Is State of Play the best miniseries ever?

Photo by Sarah Cords.

Great series and long-running programs are not the only shows that are better in Great Britain. I also love their literary adaptations and their miniseries–programs that run from four to six episodes or so (and which are sometimes, but not always, literary adaptations).

One of my favorites of all time is the 2003 drama/thriller State of Play, written by Paul Abbott and directed by David Yates. So today (and in a new series) I’d like to run down the case for why I think State of Play (here’s the trailer) is the best miniseries ever.

What’s it about? (Spoiler free.)

State of Play is a twisty-turny political suspense thriller that centers on two (seemingly unrelated) deaths: the accidental death of a political staffer named Sonia Baker, and the shooting death of a teenager who we first see running from an unknown assailant.

Of course the deaths are related, and are further related to the political career of new-ish MP Stephen Collins, a mover and shaker who has clearly been pegged by political party bosses as a rising star (and one who is currently taking on corrupt and corrupting oil and energy companies). When it starts to become clear that these deaths are part of a larger narrative, the press also gets involved: the paper that’s most interested in the story employs a journalist, Cal McCaffrey, who was once Collins’s campaign manager.

Is there a story? What is it? Who’s telling the truth, and how many more people are going to have to die before the whole story comes out?


Who’s in it?

The major players are as follows: David Morrissey as Stephen Collins; John Simm as Cal McCaffrey; Bill Nighy as news editor Cameron Foster; Polly Walker as Anne Collins (wife of the politician); and Kelly Macdonald and James McAvoy as journalists Della Smith and Dan Foster (yes, prodigal son of the editor played by Nighy).

Why is it the best miniseries ever?

Well, let’s run down the case.

Story (spoiler free): The series was written by Paul Abbott, who went on to massive success writing the comic drama Shameless. In my opinion Abbott truly shines as character and dialogue, but he can also craft a hell of a story. Honestly? I’m not even sure I grasped the nuance of every twist and plot point that happened over the six episodes (and I’ve seen it at least twice). But I know this: if you go looking for plot holes, they’re not easy to find. It’s superbly plotted and calculated for maximum cliffhanger drama at the end of each episode (which normally I find annoying, in books and TV shows), but in a miniseries I have to respect structuring that leads you so breathlessly from one tiny little personal, political, or journalistic nuance to another.

Characters/Actors: The cast is top-notch. All the main players are stellar, of course (has anyone ever given Bill Nighy bad notices for anything?), but even the supporting cast is populated with unique characters who are played well by their actors, including Amelia Bullmore as political journalist Helen Preger and even Rebekah Staton in an extremely bit part, as an administrative assistant at the newspaper, who makes a big impression in just a few minutes onscreen.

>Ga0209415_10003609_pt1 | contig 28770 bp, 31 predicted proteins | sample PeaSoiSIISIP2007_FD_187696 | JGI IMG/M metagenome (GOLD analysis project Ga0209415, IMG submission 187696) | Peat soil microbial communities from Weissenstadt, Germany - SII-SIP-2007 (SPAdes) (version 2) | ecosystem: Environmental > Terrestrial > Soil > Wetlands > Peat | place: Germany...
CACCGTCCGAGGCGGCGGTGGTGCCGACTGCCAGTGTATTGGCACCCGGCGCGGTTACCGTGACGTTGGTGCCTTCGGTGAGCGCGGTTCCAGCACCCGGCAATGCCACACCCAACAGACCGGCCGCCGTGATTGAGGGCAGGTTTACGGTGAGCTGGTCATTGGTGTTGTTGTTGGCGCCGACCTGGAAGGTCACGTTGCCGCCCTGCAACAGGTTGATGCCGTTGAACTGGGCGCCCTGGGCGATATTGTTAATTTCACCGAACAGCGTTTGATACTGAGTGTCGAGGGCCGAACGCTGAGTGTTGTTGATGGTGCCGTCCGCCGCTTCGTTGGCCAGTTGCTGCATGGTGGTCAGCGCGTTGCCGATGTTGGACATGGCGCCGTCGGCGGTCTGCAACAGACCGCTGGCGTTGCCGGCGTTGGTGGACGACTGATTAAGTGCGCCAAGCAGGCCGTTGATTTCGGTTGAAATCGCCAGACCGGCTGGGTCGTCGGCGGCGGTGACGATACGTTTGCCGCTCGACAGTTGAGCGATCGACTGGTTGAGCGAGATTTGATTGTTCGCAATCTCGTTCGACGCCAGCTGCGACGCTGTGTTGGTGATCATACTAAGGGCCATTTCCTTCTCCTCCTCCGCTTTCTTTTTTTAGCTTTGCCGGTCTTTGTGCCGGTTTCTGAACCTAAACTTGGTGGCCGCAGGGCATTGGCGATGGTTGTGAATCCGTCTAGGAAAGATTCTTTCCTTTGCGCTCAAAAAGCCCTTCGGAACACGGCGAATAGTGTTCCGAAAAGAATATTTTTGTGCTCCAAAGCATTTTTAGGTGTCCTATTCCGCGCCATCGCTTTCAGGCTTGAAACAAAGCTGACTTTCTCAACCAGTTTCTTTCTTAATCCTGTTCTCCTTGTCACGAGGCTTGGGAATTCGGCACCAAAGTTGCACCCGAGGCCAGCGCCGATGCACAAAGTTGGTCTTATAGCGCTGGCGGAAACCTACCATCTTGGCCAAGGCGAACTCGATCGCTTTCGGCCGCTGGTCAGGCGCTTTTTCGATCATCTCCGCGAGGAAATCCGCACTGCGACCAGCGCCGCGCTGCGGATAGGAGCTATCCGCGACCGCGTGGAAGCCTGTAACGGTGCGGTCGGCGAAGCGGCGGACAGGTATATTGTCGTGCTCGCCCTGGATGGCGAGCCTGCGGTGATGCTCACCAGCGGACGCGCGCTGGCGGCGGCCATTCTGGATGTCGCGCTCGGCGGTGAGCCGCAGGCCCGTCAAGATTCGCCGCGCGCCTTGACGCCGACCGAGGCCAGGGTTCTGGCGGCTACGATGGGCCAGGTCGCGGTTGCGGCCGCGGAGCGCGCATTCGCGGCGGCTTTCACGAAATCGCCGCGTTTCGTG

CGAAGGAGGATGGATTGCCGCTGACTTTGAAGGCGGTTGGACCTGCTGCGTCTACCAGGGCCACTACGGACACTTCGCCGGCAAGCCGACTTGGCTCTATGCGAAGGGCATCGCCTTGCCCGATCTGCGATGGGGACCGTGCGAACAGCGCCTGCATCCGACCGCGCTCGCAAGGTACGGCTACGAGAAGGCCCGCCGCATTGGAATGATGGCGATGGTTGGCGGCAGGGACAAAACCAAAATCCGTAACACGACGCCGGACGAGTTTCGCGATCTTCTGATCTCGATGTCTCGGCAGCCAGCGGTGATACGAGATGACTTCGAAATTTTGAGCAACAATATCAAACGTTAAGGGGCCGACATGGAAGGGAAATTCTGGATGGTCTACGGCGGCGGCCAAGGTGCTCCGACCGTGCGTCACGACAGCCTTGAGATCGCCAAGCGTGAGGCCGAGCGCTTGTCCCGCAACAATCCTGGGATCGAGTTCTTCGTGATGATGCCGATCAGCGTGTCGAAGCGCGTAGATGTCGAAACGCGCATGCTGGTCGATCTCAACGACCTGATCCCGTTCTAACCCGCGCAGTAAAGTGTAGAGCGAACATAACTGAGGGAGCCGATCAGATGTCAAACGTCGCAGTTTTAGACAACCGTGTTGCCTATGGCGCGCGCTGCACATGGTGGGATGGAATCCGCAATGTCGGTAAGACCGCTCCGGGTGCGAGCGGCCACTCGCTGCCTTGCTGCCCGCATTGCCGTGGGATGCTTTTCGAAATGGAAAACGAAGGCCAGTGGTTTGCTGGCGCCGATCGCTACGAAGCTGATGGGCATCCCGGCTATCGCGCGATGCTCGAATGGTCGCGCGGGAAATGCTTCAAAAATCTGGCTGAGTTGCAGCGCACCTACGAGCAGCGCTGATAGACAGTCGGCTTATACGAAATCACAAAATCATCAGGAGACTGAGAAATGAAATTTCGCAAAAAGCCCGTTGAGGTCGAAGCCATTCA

Eye Candy/Chemistry: I don’t want to give too much away, but a romance develops between reporter Cal (John Simm) and another character, and it is pitch perfect, from Cal’s tortured first awareness and indications of his attraction to the woman. Their first physical moments together are so sexually charged that I think I stopped blinking while I watched them. (I emphatically do not agree with this The AV Club writer, who found the romance bits in question “monstrously boring.”) John Simm may not be your stereotypical eye candy, but he’s magnetic, and there’s just a lot to enjoy when he (and the also extremely photogenic and charismatic) David Morrissey are onscreen together.


And then there’s James McAvoy. Shockingly, he was so young when he played this role (23 or 24) that I can’t actually view him as anything but a child, but gosh, he’s cute. And his character is extremely saucy. The character plays very well against his gruff father, as played by Bill Nighy, who makes him work twice as hard as all the other journalists for his place on the story.

Wow, I’ve got to stop there, even though we haven’t even talked about Philip Glenister as a police detective. Philip Glenister is awesome. (And would go on to again play opposite John Simm, to great effect, in the 2006 time-bending police procedural Life on Mars).

And one bonus takeaway: I can’t really watch Shameless (written by Abbott), it’s too much harsh reality for me, even when it’s meant to be comedic. But goddamn, Paul Abbott. Paul Abbott as a writer personifies everything that I love so about the Brits and British TV. Just when you think it’s dark, it turns out it’s even darker than you thought, but in a way that makes total heartbreaking sense (if you’re the type of person who thinks humans, while being very nice people, are kind of a mess). The ending of this puppy is as un-American as it gets. The bad guys are bad but not quite as bad as you think they are, mainly just run of the mill “men in power” bad. The real bad guy is caught, but it turns out he was mainly bad because he misunderstood some things and got a little caught up in defending his pride. It’s all wrapped up, justice is served, the story is printed: but nobody really ends up all that happy.

State of Play is the best miniseries ever.

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